The support 51, and hence the platform 15, is urged upwardly by springs 55 coiled on spools 56 mounted on the support, the free ends of the springs being secured to the frame of the machine at 57. A chain 58 fixed at one end to the support at 59, see Figure 16, extends downwardly from the support 51 and passes about a sprocket 60, the other end being secured to a lever 61, Figure 19. The lever 61 is pivoted at and is movable by a shorter lever 63, which is provided with a roller 64 which engages a cam 65. The cam 65 is so shaped that as it rotates, the lever 61 is gradually swung in a direction such as to pull the chain 59 and thus lower the platform 15, after which the cam allows the lever to swing back so that the platform is raised by the springs 55. The cam 65 makes one revolution for each complete cycle of operations.
The needles 12, the support plate 12a, and the pusher 32 are all caused to move into and out of operation by three earns which rotate in unison in timed relationship with the cam 65. The cam 65 rotates slowly in order to lower the platform slowly, but it is desirable that the needles, support plate and pusher should operate relatively quickly. Accordingly the cams which control the needles, support plate and pusher rotate six times as fast as the cam 65, but means are provided, as will shortly be described, to make these three cams inoperative except at every sixth revolution, so as to allow the needles, support plate and pusher to operate once during each revolution of the cam 65.
The needles 12 are carried by a bar 66 which is connected by links 67 to levers 68 pivoted at 69, Figure 17. An arm 70 of one of the levers 68 is connected by a link 71 to a lever 72 pivoted at 7212. The lever 72 is double-armed, as shown in Figure 17, and carires a roller 73 which rides on a cam 74, mounted on a shaft 75.
The mounting for the support plate 12a is very similar. In this case the plate is mounted on a bar 76 which is linked by links 77 to levers 78 pivoted at 79, an arm 80 on one of the levers 78 being connected by a link 81 to a double-armed lever 82 pivoted at 83 and carrying a roller 84 which rides on a cam 85.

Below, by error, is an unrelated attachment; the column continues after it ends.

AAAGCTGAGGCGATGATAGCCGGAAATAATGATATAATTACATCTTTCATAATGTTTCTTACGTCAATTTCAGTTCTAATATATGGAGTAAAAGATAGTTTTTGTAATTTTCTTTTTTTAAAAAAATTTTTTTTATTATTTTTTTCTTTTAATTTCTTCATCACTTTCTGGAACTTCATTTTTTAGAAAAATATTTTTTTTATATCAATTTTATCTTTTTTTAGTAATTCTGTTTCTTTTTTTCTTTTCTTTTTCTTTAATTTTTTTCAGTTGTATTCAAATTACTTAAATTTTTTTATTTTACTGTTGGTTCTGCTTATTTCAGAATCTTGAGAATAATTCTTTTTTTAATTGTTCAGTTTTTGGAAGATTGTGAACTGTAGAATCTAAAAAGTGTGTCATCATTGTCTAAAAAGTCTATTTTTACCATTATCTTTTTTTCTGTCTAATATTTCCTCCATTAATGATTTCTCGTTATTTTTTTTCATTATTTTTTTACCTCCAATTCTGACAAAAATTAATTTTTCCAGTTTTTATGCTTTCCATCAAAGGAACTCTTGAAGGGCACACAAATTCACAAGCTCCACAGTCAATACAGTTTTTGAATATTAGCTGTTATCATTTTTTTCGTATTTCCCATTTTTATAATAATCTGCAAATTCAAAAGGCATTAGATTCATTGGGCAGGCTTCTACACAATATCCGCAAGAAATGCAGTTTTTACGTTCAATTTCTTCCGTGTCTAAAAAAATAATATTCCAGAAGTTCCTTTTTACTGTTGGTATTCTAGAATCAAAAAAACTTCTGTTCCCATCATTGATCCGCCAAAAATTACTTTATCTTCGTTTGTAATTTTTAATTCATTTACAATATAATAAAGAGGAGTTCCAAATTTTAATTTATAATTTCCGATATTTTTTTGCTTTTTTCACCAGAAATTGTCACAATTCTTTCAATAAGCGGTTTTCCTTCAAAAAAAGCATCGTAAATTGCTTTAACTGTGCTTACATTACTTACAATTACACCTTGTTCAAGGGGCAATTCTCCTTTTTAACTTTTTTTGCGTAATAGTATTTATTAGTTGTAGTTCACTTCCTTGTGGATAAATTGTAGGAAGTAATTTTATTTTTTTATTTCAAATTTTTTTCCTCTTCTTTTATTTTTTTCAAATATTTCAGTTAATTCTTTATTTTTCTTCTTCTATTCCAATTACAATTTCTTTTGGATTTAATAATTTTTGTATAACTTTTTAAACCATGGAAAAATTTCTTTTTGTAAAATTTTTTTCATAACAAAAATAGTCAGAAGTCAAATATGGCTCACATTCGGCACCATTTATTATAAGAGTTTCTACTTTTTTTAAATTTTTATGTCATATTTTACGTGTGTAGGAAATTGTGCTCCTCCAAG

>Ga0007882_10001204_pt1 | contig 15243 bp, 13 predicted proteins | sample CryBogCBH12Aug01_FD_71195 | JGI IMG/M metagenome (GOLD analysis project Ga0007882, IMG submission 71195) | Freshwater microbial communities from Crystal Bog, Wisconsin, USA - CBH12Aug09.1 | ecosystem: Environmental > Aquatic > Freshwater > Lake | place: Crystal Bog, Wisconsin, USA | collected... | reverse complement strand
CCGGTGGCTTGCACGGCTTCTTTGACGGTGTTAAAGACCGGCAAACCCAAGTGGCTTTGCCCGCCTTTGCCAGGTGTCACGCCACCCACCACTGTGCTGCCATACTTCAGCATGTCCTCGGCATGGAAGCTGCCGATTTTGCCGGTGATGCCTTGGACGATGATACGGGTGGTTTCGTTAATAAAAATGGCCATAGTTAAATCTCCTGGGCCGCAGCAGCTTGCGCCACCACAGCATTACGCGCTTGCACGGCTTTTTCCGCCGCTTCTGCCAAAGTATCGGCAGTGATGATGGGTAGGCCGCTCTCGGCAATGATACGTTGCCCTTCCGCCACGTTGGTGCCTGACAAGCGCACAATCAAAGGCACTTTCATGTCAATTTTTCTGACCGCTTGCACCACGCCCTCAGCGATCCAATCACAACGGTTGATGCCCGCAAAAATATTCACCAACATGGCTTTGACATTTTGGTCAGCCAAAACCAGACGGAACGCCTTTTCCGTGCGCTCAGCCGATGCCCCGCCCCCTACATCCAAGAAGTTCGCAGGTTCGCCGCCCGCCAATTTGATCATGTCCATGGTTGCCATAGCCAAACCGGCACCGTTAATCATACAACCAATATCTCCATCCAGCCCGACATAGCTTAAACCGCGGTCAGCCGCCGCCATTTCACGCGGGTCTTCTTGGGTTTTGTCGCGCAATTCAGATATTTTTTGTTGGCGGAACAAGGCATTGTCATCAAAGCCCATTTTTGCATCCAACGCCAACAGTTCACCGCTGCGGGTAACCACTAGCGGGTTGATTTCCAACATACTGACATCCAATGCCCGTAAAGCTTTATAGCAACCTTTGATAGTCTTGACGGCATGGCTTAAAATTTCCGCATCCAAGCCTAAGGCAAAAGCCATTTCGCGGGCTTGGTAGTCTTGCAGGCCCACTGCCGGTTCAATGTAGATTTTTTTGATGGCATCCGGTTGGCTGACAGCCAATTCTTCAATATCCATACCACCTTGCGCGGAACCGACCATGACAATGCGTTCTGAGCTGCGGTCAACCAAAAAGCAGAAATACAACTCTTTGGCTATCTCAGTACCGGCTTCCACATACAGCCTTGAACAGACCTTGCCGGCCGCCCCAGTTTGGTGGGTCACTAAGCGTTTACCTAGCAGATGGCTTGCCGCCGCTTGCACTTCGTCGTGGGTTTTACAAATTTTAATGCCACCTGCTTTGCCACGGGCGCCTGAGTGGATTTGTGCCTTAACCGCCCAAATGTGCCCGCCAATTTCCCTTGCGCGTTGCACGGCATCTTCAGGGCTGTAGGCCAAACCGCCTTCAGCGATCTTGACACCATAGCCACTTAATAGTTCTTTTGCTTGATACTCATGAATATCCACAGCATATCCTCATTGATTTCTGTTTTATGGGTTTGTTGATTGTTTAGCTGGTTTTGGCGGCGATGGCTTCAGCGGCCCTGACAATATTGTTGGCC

The pusher plate 32, instead of being carried by a push-rod as shown in Figures 7, 8 and 9, is fixed to a forked member 86 to which are secured a pair of wheeled runners 87 arranged to run in horizontal guides 88.
A rod 89 extending from one side to the other of the forked member 86 has fixed to it a block 90 which is slidable in a slot formed in one end of a lever 91 pivoted at 92 and having an arm 93 which carries a roller 94. The roller 94 rides on a cam 95.
The three earns 74, 85 and 95 are all mounted on the shaft 75, and, as mentioned above, rotate at six times the speed of the cam 65, Figures 18 and 19. The bars 66 and 76 carrying the needles 12 and the plate 12a respectively, and the member 86 carrying the pusher plate 32, are all yieldingly urged forwardly by suitable means (not shown), so that the rollers 73, 84 and 94 are yieldingly urged against their respective cams. In order to prevent the needles, support plate and pusher from moving forwardly except once during each cycle of operations, a rockshaft 96, Figures 17 and 18, is provided with an arm 97 having a catch 98 which can engage a similar catch 99 on one of the runners 87. The shaft also carries an arm 100 having two catches 101 which can engage with similar catches 102 on extensions 172, 182 of the levers 72 and 82. When the shaft 96 is in the angular position shown in Figure 17 and the catches mentioned above are in engagement, the pusher 32 is prevented from moving forwardly, and the cam rollers 73 and 84 are held in the positions shown, thus preventing the needles 12 and the support plate 12a from moving inwardly.
The shaft 96 also carries an arm 103, Figure 18, which has a roller arranged to ride on a crown cam 104 mounted on a shaft 105. The cam 65 is also fixed on the shaft 105, and thus the two cams 65 and 104 rotate in unison. The crown cam 104 has a projection 106 which turns the arm 103 once every revolution of the cam, thereby rocking the shaft 96 and moving the catches 98 and 101 so as to permit the needles 12, the plate 12a, and the pusher 32 to be moved forwardly under the control of the earns 74, 85 and 95.
The shaft 75, on which the cams 74, 85 and 95 are mounted, has fixed to it a bevel gear 107 (Figure 18) which meshes with a further bevel gear 108 on a shaft 108a.
The shaft 108a also carries a gear 109, which, through a train of gears 110, 110a, and 111, drives the shaft 105 at an angular speed one-sixth of that of the shaft 75. The shaft 108a is itself driven by a chain and sprocket drive from a shaft 112, which in turn is driven by an electric motor 113 through suitable reduction gearing contained in a gear box 114, and through a clutch 115.